What You Need to Do
The retail investor needs to refocus his or her portfolio for a changed environment. I tell you often to understand. and to identify, so that you can adapt to overcome. How? Improvise. I also remind you often that fundamental analysis provides direction while technical analysis lets you know where to get on and off. How many of you are strong on fundamental analysis? Hmm, I only see a few hands.
Okay, what I need you to do, perhaps over the long weekend, is pull up the press releases from some recent earnings. You need to able to get around a consolidated balance sheet, or a statement of income and know what it is that you are reading. Follow Jim Cramer. Follow Doug Kass. These guys are at your disposal, and I can think of no one better.
Learn to look at specific data. Just as important as forward looking guidance is sustained history. Not historical valuations. That's more a result of external impact. Sustained earnings growth is important. Sustained revenue growth even more so. Margin only matters if the money is there in the first place. Cash flow. Volume on up days versus down days, also known as accumulation versus distribution. Quality of ownership. In other words, does management have a stake? How broadly, and what kind of funds own a piece? Indebtedness. Inventory levels. Current Ratios. All important data to decision making. One thing I always look at... I like dividends and buybacks. Who doesn't? I don't like fat returns to shareholders (even this shareholder) in cases where at least some respectable percentage of sales is not reallocated toward research and development.
That's a lot. There a lot more. Remember this. Learning technical analysis is important and useful as a tool. A trader's tool. For investors, there is probably nothing more important than learning the basics of fundamental analysis. Most try to learn TA first because it is easier to pick up. Should be the other way around. You learn how to work a pitch count, lay down a bunt, take a lead, before you can be a good ballplayer. That first step is learning the signals. Same here.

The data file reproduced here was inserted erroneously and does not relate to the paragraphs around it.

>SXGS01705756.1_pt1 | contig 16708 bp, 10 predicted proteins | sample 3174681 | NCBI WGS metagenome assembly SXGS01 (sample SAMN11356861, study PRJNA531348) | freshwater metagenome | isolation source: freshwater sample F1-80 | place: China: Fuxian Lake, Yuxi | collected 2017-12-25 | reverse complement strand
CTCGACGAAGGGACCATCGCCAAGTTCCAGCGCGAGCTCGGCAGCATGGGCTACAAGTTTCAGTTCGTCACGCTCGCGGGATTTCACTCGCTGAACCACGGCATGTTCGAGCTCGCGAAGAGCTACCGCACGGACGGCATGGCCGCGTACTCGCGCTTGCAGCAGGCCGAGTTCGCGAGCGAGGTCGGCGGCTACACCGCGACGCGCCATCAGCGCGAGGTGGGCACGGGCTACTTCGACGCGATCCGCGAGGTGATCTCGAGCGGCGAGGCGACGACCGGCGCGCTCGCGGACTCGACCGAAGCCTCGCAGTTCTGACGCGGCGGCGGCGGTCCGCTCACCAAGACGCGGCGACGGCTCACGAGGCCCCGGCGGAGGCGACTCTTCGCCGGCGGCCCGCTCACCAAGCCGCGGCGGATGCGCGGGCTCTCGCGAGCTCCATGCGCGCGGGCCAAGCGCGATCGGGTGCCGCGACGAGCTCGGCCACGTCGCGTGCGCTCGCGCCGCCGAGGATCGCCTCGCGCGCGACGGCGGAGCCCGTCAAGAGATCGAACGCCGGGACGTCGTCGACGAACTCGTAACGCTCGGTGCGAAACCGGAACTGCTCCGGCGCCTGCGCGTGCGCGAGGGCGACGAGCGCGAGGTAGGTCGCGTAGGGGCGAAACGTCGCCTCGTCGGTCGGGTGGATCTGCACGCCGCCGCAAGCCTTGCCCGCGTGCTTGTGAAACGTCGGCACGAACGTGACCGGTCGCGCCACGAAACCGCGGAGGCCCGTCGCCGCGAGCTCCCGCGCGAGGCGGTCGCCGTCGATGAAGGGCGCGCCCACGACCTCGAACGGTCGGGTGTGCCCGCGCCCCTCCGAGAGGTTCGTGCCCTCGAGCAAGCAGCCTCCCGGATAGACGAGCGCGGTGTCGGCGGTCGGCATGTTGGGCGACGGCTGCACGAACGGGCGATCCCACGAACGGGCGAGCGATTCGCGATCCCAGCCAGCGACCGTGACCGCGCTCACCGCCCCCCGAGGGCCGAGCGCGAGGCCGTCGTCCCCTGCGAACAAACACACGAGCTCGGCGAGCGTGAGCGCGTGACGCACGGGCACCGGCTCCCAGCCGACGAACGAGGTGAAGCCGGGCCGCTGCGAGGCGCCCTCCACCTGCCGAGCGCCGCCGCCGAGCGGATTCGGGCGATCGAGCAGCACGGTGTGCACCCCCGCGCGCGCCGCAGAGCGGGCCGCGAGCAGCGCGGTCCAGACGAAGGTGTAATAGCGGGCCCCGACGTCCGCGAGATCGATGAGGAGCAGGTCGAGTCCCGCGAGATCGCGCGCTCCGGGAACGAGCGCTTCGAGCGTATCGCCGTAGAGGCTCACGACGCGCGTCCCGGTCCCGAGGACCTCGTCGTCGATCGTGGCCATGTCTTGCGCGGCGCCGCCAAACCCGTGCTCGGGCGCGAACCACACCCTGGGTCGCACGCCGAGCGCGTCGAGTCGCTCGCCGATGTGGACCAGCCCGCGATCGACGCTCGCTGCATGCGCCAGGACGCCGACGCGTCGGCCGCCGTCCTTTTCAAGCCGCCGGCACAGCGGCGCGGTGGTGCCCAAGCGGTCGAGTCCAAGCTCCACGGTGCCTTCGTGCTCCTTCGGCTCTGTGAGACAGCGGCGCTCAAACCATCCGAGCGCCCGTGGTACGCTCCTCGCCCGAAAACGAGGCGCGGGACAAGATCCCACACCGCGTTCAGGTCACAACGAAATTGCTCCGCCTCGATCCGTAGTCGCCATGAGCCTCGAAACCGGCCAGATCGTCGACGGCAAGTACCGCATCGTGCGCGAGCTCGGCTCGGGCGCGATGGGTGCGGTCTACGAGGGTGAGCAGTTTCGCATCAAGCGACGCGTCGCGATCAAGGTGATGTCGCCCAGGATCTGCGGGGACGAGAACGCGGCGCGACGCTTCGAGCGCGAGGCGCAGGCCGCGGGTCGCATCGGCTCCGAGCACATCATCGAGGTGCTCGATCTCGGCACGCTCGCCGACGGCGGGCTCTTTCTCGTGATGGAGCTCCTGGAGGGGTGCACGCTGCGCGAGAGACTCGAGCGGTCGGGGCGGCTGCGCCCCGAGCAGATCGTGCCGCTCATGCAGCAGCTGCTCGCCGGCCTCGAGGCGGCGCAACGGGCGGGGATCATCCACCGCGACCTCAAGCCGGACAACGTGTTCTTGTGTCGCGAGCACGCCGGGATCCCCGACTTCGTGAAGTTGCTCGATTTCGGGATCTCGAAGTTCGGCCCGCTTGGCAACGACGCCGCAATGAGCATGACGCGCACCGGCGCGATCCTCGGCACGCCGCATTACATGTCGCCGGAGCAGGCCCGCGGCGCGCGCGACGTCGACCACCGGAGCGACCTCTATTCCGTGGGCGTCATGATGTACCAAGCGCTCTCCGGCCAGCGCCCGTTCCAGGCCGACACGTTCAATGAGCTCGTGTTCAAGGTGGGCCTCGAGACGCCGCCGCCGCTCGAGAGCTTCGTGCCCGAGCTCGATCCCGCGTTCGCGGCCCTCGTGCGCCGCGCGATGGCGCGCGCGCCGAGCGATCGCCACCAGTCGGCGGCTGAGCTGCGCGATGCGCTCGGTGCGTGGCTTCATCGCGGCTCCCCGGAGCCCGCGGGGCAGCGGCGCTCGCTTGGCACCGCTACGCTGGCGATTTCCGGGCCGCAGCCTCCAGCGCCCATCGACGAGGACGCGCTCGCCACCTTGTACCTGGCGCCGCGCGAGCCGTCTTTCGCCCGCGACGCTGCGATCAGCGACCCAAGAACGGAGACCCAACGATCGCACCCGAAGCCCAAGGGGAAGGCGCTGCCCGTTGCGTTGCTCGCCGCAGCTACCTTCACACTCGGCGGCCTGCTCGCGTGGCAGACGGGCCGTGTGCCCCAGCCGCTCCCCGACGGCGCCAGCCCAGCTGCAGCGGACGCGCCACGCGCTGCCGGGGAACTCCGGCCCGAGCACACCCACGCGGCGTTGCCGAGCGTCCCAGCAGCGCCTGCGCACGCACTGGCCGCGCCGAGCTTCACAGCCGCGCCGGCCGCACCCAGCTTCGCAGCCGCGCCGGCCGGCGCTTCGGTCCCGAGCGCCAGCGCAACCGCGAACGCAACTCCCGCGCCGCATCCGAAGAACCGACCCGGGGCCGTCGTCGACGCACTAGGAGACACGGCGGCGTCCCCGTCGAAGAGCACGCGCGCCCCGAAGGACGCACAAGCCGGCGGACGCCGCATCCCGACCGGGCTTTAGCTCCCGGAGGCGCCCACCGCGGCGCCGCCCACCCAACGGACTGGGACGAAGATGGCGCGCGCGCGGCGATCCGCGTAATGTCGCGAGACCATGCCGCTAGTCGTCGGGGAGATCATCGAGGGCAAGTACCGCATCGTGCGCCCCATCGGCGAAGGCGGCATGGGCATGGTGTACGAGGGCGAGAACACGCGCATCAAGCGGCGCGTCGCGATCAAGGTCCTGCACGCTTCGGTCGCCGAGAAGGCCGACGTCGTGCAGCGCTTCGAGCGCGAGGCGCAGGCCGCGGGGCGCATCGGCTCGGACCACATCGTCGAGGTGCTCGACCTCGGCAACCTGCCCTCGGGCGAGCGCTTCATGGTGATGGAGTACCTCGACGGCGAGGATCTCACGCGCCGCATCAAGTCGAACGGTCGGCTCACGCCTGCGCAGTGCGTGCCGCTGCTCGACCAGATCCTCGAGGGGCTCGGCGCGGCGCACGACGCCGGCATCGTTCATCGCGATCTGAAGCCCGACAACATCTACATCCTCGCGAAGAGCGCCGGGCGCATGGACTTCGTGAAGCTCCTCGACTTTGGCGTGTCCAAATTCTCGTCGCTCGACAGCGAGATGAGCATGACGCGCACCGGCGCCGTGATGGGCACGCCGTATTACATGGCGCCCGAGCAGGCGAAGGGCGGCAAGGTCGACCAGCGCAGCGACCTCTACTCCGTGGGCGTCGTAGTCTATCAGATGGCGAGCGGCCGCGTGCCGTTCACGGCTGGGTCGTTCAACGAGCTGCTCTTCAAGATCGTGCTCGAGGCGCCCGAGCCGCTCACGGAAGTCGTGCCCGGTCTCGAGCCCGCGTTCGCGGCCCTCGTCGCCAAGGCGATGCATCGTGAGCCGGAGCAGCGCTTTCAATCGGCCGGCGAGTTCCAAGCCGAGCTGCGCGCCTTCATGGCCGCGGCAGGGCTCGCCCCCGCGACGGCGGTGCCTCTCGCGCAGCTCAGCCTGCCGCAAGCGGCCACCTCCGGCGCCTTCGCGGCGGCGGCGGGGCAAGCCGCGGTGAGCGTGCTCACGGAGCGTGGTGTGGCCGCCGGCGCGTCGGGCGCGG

Big and Bright
Deep in the heart... of Texas. Maybe not so much for Boeing (BA) . Boeing claims to have completed the necessary work on creating a software fix for the MCAS (Maneuvering Characteristics Augmentation System). This is the system where a number of design flaws had been discovered in the wake of the Ethiopian Airlines and Lion Air disasters.
Today (Thursday), global regulators get together with the FAA (Federal Aviation Administration) in Fort Worth, Texas to discuss what might still be necessary to get Boeing's 737-Max aircraft back in the skies. Happen to see the Financial Times on Wednesday? Appears that the EASA (European Union Aviation Safety Agency) already has their answer. The EASA has demanded that three overt requirements be satisfied, and they have informed both the FAA and Boeing of this going into the meeting. The EASA demands that...
1) Forward looking design changes made by Boeing must be approved and mandated by the EASA.
2) The EASA must first conduct and complete an additional independent design review.
3) 737-Max flight crews must be adequately trained.
Roughly 1500 miles to the northeast, the International Air Transport Association has invited airlines impacted by the grounding of Boeing's 737-Max fleet to meet on the matter. Nearly all have been quiet on the topic going in, but it is known that representatives of American Airlines (AAL) , United Continental (UAL) , Southwest Airlines (LUV) , and Air Canada (ACDVF) will be attending. You may have noticed that the transports in general, and the airlines in specificity, have been taking it on the chin of late.
My thoughts on Boeing? Still not cheap enough to be worthy of the risk. Still almost impossible to evaluate.
Economics (All Times Eastern)
08:30 - Initial Jobless Claims (Weekly): Expecting 215K, Last 212K.
09:45 - Markit Manufacturing PMI Flash (May): Expecting 52.8, Last 52.6.
09:45 - Markit Services PMI Flash (May): Expecting 53.2, Last 53.0.
10:00 - New Home Sales (Apr): Expecting 679K, Last 692K SAAR.
10:30 - Natural Gas Inventories (Weekly): Last +106B cf.
11:00 - Kansas City Fed Manufacturing Index (May): Last 5.
13:00 - Fed Speaker: Dallas Fed Pres. Robert Kaplan.
13:00 - Fed Speaker: Richmond Fed Pres. Tom Barkin.
13:00 - Fed Speaker: Atlanta Fed Pres. Raphael Bostic.
13:00 - Fed Speaker: San Francisco Fed Pres. Mary Daly.
Today's Earnings Highlights (Consensus EPS Expectations)